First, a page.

As mentioned, when a person begins to think negatively it often just grows and grows until they are upset, angry, bitter, and eventually resentful. The same is true of positive thinking or being grateful. When you begin to think good thoughts they too will grow and grow. Like attracts like. This is true for both negative thinking, positive thoughts, and gratitude. 

When we begin to stop seeing what’s wrong and begin to see and appreciate what’s right, our lives will be transformed. 

Gratitude is Good for Your Body, Mind, and Spirit

Did you ever wake up in the morning and something ‘bad’ happens? You stub your toe on the way out of bed or you spill your coffee all over your clean shirt? Everyone has had this happen or something similar. For a lot of people, this seemingly negative event sets off a train of thought and then everything seems to go wrong for the rest of the day. You’ll hear people say, “I shouldn’t have gotten out of bed this morning.” This reflects the negative thinking that just draws more and more to it. 

However, if you are able to take that negative event and laugh it off or just forget about it, the day often turns around and is a good one. Of course, we all have our ‘bad days’ and that’s okay too. The key is to not let the bad days take over or become too frequent. Many times people think, sure but I can’t control what goes on around me and what others do and say. And while this is completely true, what we can control is our thoughts. We can make them positive and grateful or negative and toxic. 

When you choose to think with a grateful mindset, you will improve your physical, mental, and spiritual health. All of which makes for a healthier, happier, and more fulfilled you. 

In fact, according to research, gratitude can have the following effects:

  • Improves mental health

A research paper published in the Journal of Happiness Studies in 2020, it showed that being grateful regularly could diminish symptoms of anxiety and depression.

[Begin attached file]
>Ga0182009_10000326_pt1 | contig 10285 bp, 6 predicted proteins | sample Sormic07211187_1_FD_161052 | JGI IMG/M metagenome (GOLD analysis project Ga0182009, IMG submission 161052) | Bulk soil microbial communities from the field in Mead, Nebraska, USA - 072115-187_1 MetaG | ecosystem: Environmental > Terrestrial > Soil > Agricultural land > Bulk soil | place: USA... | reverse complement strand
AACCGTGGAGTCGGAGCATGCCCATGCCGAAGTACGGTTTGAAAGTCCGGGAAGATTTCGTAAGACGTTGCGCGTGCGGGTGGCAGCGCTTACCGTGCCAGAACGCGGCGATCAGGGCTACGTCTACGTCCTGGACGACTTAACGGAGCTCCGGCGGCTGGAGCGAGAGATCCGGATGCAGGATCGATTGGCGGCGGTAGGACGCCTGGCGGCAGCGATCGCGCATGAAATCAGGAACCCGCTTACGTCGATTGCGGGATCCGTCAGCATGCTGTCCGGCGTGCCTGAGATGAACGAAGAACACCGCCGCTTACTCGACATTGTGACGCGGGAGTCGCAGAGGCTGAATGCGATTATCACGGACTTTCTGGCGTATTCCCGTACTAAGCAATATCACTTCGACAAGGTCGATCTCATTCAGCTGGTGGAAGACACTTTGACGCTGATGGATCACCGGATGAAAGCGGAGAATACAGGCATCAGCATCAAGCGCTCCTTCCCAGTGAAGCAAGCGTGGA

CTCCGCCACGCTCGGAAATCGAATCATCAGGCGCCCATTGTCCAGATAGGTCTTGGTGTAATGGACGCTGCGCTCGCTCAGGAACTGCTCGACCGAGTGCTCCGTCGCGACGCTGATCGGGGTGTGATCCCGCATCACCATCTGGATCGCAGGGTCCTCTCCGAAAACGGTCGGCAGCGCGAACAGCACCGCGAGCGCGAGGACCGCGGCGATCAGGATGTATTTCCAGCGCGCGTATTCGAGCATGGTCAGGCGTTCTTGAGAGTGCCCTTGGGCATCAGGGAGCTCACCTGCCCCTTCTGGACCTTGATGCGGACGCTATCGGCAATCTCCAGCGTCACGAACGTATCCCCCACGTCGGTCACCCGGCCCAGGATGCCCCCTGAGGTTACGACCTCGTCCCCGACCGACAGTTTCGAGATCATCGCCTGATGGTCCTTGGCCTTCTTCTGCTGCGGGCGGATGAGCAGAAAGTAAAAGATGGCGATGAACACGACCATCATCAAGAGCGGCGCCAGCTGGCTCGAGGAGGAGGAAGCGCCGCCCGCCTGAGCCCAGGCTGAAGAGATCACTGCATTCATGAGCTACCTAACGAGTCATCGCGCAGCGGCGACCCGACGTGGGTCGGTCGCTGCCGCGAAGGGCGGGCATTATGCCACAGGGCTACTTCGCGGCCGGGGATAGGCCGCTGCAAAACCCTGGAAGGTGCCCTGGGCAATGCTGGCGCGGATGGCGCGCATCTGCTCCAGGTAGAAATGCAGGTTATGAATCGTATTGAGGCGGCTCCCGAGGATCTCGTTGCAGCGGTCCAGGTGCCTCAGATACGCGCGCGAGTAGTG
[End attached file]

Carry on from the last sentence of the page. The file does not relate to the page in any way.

• Boosts immune system

Research into the benefits of regular gratitude practices shows an increase in the body’s ability to fight illness including reducing the risk of heart failure

  • Heals and improves relationships

We all know how good it feels to be appreciated. When we show gratitude towards others we are in relationships with, they too feel better and the relationship can heal and improve. Some studies have shown that when gratitude is expressed in romantic relationships feelings of happiness lasted through the following day. 

  • Builds optimism

Being grateful and optimistic are similar yet different. When we are optimistic we see good outcomes in even the most trying situations. Practicing gratitude helps people become more optimistic. In studies, those individuals who were considered optimistic had better overall health and in some cases aged better too. 

How to Practice Gratitude

Practicing gratitude may seem easy to some but daunting to others. For many, our brains have been wired and become accustomed to thinking one way—often negative. This can be especially true for those in recovery. Those with addiction issues, sometimes have maladjusted ways of thinking which become habits. These thoughts, as mentioned, can tend to be negative, always seeing what is wrong and what we don’t want. 

Becoming grateful is a simple as building new ways of thinking. This can be accomplished through some simple practices. And just as with any other habit, with regular practice, grateful thoughts can become your everyday way of thinking. 

Here are some ways to begin practicing gratitude right now:

Gratitude journal